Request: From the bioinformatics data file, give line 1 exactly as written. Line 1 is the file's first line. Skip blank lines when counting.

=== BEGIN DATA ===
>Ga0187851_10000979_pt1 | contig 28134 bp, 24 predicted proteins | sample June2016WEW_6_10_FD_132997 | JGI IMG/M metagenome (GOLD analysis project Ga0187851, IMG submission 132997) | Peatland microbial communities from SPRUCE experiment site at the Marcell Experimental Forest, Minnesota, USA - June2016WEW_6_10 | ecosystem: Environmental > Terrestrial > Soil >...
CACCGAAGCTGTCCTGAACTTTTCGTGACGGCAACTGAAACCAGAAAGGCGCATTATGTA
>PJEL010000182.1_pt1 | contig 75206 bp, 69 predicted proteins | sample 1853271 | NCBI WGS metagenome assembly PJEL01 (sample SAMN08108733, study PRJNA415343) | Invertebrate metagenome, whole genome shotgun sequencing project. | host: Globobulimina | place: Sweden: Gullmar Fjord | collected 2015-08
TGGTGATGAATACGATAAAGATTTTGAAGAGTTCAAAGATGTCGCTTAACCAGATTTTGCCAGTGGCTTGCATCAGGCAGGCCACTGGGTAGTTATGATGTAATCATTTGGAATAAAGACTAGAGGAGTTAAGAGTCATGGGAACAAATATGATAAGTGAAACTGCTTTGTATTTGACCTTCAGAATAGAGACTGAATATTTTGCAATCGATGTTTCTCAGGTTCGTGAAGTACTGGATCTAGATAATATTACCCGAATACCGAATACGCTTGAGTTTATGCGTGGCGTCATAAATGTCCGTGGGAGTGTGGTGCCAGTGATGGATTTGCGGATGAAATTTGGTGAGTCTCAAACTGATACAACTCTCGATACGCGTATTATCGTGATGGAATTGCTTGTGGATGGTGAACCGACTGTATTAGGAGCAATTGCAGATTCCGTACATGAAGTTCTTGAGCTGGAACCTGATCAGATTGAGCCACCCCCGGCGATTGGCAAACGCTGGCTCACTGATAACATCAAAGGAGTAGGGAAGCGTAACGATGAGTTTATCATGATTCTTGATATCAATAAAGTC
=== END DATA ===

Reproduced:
>Ga0187851_10000979_pt1 | contig 28134 bp, 24 predicted proteins | sample June2016WEW_6_10_FD_132997 | JGI IMG/M metagenome (GOLD analysis project Ga0187851, IMG submission 132997) | Peatland microbial communities from SPRUCE experiment site at the Marcell Experimental Forest, Minnesota, USA - June2016WEW_6_10 | ecosystem: Environmental > Terrestrial > Soil >...